About that time some people came up and told him about the Galileans Pilate had killed while they were at worship, mixing their blood with the blood of the sacrifices on the altar. 2 Jesus responded, “Do you think those murdered Galileans were worse sinners than all other Galileans? 3 Not at all. Unless you turn to God, you, too, will die. 4 And those eighteen in Jerusalem the other day, the ones crushed and killed when the Tower of Siloam collapsed and fell on them, do you think they were worse citizens than all other Jerusalemites? 5 Not at all. Unless you turn to God, you, too, will die.”
      6 Then he told them a story: “A man had an apple tree planted in his front yard. He came to it expecting to find apples, but there weren’t any. 7 He said to his gardener, ‘What’s going on here? For three years now I’ve come to this tree expecting apples and not one apple have I found. Chop it down! Why waste good ground with it any longer?’
      8 “The gardener said, ‘Let’s give it another year. I’ll dig around it and fertilize, 9 and maybe it will produce next year; if it doesn’t, then chop it down.'”

      People came to Jesus to tell him about Pilate’s atrocities against some of their fellow countrymen engaging in an act of worship. Jesus then cites a headline in the Jerusalem Herald about 18 killed by the collapse of a tower. His challenge; do you think any of these people who suffered were any more or less sinful than you? Of course not. They were not suffering under the anger of YHWH. You must change the way you think about God and cause and effect and the reality that shit happens (Ok, I admit to being just a little loose with how Jesus said it, but not much.) And, you also must change the way you think about the Honor of YHWH and this beautiful temple made for you by the old fox Herod. God does not live in a house made of stone. If you persist in your national pride such as it is then you as a nation will surely perish. Repent.

      In another place someone in Jesus’ own entourage asked, “Who sinned, this man or his parents (so that he was born blind)? Jesus replied, “NEITHER…”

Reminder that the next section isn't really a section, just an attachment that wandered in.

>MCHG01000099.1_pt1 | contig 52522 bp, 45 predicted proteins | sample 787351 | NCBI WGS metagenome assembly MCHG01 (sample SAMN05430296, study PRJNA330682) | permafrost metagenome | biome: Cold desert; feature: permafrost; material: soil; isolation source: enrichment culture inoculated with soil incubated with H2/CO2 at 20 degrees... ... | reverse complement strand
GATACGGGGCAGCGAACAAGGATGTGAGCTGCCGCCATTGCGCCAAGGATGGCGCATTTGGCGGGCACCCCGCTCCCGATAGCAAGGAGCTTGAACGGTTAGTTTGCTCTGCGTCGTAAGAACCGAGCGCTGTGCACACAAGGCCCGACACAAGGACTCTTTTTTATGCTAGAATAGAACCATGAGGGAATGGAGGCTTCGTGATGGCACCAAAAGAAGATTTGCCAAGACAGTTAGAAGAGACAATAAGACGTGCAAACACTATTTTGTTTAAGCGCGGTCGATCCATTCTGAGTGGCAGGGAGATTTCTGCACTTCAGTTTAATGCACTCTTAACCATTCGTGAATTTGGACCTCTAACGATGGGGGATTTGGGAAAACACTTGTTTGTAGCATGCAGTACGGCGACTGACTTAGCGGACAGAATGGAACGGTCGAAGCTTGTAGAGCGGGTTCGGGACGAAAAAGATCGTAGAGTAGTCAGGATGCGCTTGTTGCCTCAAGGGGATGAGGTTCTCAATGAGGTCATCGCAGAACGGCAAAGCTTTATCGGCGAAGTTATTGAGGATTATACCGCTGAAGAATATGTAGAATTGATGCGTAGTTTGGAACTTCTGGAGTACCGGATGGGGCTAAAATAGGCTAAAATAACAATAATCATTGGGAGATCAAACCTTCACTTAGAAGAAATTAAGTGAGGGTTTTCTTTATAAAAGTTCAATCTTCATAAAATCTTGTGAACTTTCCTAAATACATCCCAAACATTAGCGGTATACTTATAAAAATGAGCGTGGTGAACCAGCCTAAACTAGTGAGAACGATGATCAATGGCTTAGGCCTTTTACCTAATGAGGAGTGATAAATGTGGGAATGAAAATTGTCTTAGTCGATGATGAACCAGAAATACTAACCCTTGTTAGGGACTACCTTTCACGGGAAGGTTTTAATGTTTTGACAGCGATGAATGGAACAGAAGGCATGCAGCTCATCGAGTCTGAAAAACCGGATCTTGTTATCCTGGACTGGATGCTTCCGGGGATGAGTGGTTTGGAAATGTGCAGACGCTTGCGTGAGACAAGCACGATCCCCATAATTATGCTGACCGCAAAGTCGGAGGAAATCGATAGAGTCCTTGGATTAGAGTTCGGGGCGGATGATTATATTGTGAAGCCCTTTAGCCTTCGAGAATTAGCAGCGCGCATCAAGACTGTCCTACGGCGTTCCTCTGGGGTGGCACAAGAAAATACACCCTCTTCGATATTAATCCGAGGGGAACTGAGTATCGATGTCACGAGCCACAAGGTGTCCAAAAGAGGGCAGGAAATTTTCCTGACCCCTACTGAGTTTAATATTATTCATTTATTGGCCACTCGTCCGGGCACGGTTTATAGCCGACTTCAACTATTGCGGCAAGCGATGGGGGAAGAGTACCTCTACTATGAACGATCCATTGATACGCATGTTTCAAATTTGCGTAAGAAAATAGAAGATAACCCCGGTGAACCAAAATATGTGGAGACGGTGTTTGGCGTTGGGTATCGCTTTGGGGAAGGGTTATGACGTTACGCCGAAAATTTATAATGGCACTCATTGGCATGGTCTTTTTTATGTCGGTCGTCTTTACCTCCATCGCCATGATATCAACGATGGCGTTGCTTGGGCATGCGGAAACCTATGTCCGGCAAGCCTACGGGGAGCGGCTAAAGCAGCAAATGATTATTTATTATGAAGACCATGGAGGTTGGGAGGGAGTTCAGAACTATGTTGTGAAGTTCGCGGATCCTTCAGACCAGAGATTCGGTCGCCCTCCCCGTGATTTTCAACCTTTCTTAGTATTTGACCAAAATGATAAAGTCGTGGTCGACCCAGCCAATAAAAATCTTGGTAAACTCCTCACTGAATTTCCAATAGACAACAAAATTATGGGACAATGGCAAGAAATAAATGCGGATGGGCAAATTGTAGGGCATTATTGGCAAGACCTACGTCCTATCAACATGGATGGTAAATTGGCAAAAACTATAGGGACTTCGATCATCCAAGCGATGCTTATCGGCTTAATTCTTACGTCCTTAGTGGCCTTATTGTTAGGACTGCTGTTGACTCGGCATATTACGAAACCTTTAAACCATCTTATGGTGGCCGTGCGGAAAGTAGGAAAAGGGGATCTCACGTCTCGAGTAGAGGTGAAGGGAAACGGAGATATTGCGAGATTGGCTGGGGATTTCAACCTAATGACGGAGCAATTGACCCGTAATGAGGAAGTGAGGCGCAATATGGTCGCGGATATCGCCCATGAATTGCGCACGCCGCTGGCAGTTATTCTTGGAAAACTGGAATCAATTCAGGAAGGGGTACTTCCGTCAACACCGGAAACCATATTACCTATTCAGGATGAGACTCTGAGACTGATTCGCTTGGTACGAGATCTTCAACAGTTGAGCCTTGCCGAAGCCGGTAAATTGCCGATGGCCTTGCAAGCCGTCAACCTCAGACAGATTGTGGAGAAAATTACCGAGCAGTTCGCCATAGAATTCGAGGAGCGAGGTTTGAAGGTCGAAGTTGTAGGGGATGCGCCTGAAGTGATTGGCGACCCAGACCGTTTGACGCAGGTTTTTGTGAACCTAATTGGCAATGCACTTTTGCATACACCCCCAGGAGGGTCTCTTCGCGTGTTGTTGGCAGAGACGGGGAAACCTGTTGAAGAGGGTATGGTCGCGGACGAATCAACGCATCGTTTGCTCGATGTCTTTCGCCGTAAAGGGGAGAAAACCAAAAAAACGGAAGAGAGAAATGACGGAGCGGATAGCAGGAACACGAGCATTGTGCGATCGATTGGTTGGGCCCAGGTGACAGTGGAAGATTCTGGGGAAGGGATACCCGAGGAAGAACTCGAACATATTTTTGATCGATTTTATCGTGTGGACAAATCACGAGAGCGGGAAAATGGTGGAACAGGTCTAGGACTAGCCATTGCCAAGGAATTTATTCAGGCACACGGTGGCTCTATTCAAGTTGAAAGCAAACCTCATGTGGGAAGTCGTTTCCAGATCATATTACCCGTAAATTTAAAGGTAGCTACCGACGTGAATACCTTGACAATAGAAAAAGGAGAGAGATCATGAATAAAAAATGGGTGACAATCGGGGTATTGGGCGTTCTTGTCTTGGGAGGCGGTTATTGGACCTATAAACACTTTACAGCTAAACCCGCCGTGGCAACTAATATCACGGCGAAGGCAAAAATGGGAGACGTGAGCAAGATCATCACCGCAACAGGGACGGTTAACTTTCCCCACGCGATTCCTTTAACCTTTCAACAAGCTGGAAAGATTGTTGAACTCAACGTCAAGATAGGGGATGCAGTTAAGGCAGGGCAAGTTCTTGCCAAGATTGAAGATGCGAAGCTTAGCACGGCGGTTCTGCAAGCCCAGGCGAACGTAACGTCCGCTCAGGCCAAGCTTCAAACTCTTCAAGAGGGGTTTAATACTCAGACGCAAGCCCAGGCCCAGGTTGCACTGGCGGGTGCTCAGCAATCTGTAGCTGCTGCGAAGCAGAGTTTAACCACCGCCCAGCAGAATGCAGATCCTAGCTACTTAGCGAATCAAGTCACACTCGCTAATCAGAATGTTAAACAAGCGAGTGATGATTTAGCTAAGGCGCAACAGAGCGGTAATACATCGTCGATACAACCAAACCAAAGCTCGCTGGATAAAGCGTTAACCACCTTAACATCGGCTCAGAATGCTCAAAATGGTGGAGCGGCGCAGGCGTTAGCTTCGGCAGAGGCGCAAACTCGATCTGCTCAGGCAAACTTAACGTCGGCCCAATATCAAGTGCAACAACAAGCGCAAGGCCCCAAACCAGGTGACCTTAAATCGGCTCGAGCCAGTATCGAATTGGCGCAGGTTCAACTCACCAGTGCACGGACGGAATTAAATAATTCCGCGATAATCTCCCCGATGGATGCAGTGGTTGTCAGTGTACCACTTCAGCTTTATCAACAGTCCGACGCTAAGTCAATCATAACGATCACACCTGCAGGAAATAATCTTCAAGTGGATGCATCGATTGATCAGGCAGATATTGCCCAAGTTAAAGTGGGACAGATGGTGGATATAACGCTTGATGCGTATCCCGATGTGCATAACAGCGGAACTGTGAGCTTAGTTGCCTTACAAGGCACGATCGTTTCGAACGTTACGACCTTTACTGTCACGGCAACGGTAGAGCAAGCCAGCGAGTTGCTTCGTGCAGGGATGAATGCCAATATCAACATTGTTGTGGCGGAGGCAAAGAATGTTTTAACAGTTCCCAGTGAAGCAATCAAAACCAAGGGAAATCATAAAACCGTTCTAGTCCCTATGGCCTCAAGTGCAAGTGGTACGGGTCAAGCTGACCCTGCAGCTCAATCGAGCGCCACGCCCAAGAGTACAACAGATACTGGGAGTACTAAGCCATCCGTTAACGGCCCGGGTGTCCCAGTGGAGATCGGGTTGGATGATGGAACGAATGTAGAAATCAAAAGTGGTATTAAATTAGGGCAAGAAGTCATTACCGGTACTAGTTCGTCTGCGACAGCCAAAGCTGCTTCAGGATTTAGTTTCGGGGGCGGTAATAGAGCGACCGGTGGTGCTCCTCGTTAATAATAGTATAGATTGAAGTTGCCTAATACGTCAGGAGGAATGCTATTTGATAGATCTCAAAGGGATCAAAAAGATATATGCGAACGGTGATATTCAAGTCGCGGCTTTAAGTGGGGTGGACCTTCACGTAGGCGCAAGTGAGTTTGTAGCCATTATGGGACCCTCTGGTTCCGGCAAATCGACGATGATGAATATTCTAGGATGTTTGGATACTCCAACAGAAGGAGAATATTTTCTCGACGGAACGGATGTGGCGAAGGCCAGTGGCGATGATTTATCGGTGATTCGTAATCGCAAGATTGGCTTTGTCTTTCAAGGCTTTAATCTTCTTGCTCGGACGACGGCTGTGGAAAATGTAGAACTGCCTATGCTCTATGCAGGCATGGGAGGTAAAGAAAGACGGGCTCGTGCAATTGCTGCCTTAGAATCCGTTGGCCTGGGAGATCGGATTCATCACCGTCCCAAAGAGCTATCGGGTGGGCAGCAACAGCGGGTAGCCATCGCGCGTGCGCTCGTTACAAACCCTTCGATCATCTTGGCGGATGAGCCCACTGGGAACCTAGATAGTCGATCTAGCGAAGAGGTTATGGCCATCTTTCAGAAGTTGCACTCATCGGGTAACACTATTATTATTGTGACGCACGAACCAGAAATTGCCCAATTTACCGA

We and 2nd Temple Judaism are/were the ultimate moralist… God in Christ has dropped the subject of sin. Why can’t we?

      • I don’t think an honest reading of the New Testament would lead one to conclude that God has dropped the subject of sin. One thing I do notice though, at least in the New Testament, speaking of the wrath of God is usually in reference to judgment. Perhaps it is not right to speak of God as angry in the sense that we get angry, but rather the the wrath of God is another part of the justice of God. While it is a mistake to assume that because something bad has happened to someone because they have sinned, there is no doubt that scriptures still speak of a judgment, they still speak of the wrath of God coming upon the unrighteous and unbeliever. The only way to deny that is to toss out quite a bit of the New Testament.

        • I don’t think it’s necessary to impugn the honesty of those who read the NT with a different hermeneutic than one’s own.

          • Ok, well how about I don’t think it is a correct reading.

            • There isn’t just one “correct reading.” The Bible isn’t univocal nor does it “harmonize.” It’s more like an anthology.

              • Headless Unicorn Guy says

                And attempts to “harmonize” it perfectly have given us monstrosities like Dispensationalism.

                • ‘Zactly.

                  BTW, lest we forget, it’s a Jewish collection of documents.

                  Q. Do you know what you get when two Rabbis get together to discuss Torah?

                  A. Three arguments.

                  • Headless Unicorn Guy says

                    Looks like the Rabbis never accepted the “One True Way Plain Reading” that became the default mode among Christians:
                    “GAWD Said It,
                    I Believe It,
                    THAT SETTLES IT!